Corals have very varied lifespans because there are a great many different kinds, but some people think that some of the longest living corals may be able to survive for around 5,000 years or more. This places them as one of the most ancient animals on the planet, although not all of them will survive for this long.
It’s hard to estimate how long a coral lives just by observing it, but in recent years, studies have begun to suggest that corals can actually survive for thousands of years, far outstripping earlier estimates of 70 years or so. This information comes from studying the age of carbon that the corals have acquired and stored in their tissues.
How Long Do Corals Live In An Aquarium?
How long a coral will survive in an aquarium depends heavily on the coral and the aquarium – because some corals will live for a lot longer than others, and if the conditions are wrong, no coral will survive for any notable period of time.
In general, most kinds of corals in an aquarium will live for ten years or more if you look after them well enough.
Some people say that corals don’t age and that if you provide the right conditions, they will live forever, but this has not yet been proven. It seems unlikely that a coral will keep existing indefinitely, with no sign of aging, even if the conditions are good.
However, it does seem likely that if they can live for almost 5,000 years in the wild, they should be able to survive for a long time in a suitable tank, too. This is particularly true because they will be protected from some of the stressors that wild corals face.
It is hard to know how long a coral will survive in an aquarium, because the coral will propagate itself and spread, making it a challenge to measure its age. A newly propagated coral could keep living even if the parent coral dies, and it will be genetically identical – essentially, the same organism as the parent was.
In short, nobody really knows how long a coral can live in an aquarium, but it is likely that it will survive for a very long time if you give it the right environment. It may outlive you if you take good care of it – and possibly anyone you pass your aquarium on to afterward.
How Long Do Sea Corals Live?
The debate about how long corals can live is likely to continue for some time, but it seems likely that they can live for at least several hundred years, even if the estimates of 5,000 are too generous.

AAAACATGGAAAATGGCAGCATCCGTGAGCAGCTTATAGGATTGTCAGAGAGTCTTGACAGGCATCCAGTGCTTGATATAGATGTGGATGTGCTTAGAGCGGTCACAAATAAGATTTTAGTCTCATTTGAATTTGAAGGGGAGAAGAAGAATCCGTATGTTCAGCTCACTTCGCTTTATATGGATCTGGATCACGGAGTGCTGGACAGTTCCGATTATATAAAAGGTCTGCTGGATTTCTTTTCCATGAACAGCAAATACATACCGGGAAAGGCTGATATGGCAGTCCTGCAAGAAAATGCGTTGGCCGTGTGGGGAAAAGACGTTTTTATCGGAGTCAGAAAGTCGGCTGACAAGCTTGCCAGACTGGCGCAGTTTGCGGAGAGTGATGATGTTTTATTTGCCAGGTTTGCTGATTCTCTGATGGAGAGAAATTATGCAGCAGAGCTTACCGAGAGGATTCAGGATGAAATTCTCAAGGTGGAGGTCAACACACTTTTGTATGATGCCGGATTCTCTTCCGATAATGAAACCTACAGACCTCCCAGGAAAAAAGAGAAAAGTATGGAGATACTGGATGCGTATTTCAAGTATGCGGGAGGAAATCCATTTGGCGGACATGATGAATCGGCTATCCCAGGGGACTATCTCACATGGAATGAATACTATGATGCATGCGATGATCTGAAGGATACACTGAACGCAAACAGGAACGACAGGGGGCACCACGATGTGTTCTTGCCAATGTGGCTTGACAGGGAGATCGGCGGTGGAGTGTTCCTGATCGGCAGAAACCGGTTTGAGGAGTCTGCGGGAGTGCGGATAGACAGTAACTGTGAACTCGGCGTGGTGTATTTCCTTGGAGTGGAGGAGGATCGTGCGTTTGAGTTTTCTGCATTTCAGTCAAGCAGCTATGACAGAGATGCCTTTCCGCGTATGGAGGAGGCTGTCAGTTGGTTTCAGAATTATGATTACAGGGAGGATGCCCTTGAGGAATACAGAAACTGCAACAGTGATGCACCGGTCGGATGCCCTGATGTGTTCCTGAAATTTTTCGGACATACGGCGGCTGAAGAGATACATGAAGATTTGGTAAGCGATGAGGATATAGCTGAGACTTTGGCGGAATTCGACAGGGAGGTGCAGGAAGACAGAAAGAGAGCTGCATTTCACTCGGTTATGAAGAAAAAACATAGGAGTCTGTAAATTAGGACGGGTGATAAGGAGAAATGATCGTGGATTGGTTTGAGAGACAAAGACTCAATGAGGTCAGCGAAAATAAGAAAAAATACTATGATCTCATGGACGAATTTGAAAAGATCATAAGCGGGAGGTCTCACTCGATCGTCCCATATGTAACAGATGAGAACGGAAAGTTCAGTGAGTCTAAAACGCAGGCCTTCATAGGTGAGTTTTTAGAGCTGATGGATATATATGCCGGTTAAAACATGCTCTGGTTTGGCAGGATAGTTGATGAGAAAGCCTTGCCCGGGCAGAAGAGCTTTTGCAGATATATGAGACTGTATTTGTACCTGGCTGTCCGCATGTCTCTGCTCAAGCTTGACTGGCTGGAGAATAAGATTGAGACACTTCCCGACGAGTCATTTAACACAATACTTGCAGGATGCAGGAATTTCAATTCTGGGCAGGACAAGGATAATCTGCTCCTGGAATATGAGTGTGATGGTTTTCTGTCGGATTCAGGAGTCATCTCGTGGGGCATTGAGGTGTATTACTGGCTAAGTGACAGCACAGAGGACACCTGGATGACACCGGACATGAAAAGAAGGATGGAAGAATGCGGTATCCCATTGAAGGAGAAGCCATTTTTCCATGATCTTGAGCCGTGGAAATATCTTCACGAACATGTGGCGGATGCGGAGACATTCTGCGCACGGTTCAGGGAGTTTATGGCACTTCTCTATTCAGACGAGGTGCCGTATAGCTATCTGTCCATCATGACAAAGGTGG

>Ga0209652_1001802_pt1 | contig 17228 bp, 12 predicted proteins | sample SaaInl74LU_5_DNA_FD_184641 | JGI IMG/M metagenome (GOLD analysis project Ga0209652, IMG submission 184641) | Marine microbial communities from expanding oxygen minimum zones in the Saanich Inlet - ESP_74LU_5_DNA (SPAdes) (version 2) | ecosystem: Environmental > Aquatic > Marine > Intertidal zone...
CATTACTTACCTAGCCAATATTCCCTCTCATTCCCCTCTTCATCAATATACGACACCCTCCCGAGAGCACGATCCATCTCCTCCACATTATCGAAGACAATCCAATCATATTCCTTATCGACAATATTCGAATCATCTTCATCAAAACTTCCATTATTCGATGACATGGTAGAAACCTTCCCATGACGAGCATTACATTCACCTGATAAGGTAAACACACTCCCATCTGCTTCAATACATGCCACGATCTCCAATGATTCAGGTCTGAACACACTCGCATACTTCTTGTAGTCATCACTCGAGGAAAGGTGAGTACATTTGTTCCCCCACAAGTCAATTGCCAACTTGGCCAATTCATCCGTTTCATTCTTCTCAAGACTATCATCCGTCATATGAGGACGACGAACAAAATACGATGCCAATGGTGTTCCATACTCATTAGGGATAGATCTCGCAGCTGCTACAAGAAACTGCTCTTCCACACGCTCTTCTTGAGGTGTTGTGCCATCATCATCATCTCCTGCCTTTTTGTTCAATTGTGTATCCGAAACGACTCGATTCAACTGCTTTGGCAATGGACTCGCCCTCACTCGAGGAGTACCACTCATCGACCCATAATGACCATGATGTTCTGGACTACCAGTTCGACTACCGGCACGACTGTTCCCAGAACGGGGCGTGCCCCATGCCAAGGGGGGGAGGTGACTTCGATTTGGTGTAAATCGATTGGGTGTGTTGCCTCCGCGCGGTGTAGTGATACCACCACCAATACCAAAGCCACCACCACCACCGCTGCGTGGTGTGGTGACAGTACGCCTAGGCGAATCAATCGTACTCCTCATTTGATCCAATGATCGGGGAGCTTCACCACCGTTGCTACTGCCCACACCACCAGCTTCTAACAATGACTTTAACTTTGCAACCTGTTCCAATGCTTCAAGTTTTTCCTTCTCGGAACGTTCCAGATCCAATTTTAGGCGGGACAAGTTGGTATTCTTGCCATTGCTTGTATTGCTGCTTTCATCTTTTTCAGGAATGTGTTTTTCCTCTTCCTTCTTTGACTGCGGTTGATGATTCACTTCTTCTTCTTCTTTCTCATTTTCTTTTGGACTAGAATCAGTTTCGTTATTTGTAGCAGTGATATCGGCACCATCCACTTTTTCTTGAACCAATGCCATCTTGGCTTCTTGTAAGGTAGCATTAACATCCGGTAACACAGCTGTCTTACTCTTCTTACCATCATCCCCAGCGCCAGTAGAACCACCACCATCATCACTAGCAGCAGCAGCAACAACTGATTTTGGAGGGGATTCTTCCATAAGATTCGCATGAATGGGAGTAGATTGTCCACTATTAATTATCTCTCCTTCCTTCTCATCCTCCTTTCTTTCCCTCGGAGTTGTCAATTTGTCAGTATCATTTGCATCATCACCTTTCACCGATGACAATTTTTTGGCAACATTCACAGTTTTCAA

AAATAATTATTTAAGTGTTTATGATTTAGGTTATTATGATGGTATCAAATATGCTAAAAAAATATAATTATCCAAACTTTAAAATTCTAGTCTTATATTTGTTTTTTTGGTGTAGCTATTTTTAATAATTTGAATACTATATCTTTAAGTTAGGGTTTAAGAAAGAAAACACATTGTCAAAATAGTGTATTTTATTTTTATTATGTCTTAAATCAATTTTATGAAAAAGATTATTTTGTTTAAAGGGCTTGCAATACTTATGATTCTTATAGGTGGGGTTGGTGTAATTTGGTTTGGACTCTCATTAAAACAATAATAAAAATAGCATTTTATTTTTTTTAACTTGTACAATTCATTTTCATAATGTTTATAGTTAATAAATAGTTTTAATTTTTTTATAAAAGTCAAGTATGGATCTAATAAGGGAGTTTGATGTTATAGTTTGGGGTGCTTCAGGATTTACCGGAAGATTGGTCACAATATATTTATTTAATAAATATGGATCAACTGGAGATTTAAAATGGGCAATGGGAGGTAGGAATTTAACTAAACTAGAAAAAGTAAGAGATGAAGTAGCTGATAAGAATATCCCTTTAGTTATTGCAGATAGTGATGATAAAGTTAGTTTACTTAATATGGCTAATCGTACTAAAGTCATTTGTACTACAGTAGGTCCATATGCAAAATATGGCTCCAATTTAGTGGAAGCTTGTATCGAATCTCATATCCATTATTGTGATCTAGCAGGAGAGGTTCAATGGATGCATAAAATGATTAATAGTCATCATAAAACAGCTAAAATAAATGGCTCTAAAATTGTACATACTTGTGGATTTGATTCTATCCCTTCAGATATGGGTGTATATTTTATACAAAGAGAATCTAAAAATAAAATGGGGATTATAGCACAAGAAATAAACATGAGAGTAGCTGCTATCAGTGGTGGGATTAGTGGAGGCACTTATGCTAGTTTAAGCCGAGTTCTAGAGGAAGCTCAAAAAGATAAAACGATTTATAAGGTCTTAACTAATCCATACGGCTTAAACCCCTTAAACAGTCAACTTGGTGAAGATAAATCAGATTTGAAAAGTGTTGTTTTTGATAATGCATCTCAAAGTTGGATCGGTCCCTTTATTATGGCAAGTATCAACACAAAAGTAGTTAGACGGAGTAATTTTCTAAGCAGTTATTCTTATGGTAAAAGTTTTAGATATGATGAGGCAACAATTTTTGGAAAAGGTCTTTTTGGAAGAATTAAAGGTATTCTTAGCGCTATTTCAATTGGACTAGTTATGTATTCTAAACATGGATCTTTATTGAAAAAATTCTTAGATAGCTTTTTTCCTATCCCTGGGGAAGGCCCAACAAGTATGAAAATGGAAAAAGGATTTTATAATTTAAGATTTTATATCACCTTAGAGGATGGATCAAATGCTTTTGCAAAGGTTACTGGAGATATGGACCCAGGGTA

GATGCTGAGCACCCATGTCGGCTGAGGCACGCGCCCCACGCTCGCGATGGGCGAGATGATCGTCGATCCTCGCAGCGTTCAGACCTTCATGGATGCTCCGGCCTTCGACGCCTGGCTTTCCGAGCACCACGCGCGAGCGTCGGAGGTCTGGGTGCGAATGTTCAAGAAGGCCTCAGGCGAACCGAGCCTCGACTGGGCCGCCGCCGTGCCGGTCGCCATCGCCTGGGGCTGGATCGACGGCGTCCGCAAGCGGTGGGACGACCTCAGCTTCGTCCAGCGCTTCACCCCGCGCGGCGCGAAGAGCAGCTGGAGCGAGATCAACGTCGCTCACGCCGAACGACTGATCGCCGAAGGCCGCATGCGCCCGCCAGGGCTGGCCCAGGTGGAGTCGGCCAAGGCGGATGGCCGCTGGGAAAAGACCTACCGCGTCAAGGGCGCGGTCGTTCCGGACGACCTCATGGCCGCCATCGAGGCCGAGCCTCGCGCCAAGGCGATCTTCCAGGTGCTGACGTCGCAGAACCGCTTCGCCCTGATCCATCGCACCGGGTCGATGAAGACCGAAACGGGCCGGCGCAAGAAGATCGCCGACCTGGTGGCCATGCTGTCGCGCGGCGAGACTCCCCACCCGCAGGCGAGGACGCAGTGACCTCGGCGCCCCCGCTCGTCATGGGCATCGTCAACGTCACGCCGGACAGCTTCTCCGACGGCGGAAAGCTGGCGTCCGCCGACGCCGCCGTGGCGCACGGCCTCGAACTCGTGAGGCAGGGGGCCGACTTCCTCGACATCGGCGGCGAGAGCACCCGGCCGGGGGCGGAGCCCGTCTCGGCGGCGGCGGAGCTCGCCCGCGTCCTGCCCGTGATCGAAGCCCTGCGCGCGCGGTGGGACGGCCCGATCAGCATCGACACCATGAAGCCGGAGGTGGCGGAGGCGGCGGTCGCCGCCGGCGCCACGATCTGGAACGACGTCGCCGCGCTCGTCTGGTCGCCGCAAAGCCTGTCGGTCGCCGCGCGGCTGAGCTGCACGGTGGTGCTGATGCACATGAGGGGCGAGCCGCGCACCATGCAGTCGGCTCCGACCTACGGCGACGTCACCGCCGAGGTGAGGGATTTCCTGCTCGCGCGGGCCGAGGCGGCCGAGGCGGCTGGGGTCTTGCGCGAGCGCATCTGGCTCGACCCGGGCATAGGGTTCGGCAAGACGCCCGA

However, according to some scientists, a Leiopathes coral has been confirmed to have reached 4,265 years old. They got this estimate by measuring the carbon in the food that corals were eating to give an idea of how long ago the isotope in question was formed.
This allowed them to date the tissue, but the method has been called into doubt by other researchers, who believe the findings are biased at best and inaccurate at worst.
If the findings are correct, corals may be the longest living organism that is found in the sea, although not the longest on the planet. Some trees are thought to live for longer, such as the bristlecone pine, and until further research has been done, it’s difficult to know whether the coral truly rivals this tree or not.
These challenges are not made easier by the difficulty presented by measuring one individual coral versus an entire coral reef. It is certain that some coral reefs are thousands of years old when measured as a collective structure, but many people still believe that the individual corals only live for a few hundred years – or less – each.
The individual polyps of a coral might only last for a few years, and the coral will need to reproduce or divide itself to keep growing. Whether this means it is the same animal or a new one is very difficult to determine, and the question therefore remains unanswered.
Overall, however, coral reefs can survive almost indefinitely it seems, and many are estimated to be over 5,000 years old, with some approaching 10,000 years. There’s no doubt that corals are extremely resilient and have amazing endurance abilities – but until we are able to better measure their lifespans, it’s really not possible to determine how long they live.
Why Do Corals Live So Long?
Many creatures that grow slowly live for a long time. Fast growth is almost always associated with a shortened lifespan. Corals, which grow only a few inches per year at the most, are therefore good candidates for living for a long time.
The corals also grow in sheltered, protected, warm environments that rarely experience sharp changes in temperature or conditions. This minimizes their stress, and may help them to survive for longer. The more stable an environment is, the longer the creatures that live in it tend to survive.
Growing in relatively deep waters also seems to be conducive to long life among sea creatures, and many sea sponges that grow in similar conditions to corals also have excellent life expectancies.
Furthermore, the way that the coral reproduces to create young sections in its reef may help to promote health and strength. The coral is not just one unit that ages, the way most animals are – it is made up of many, and these are constantly renewing and refreshing themselves.
Additionally, it is an evolutionary advantage for the coral to regrow when injured. Most animals have some regenerative abilities, but for those that depend upon slow, ongoing growth and do not have many predators, regrowth is the best strategy for survival.
It isn’t known exactly how long corals live. Various studies have attempted to measure this with different methods, but it is made more complicated by the propagation strategy. However, it is clear that corals can live for a long time, and may even be able to survive for hundreds or thousands of years in the natural world.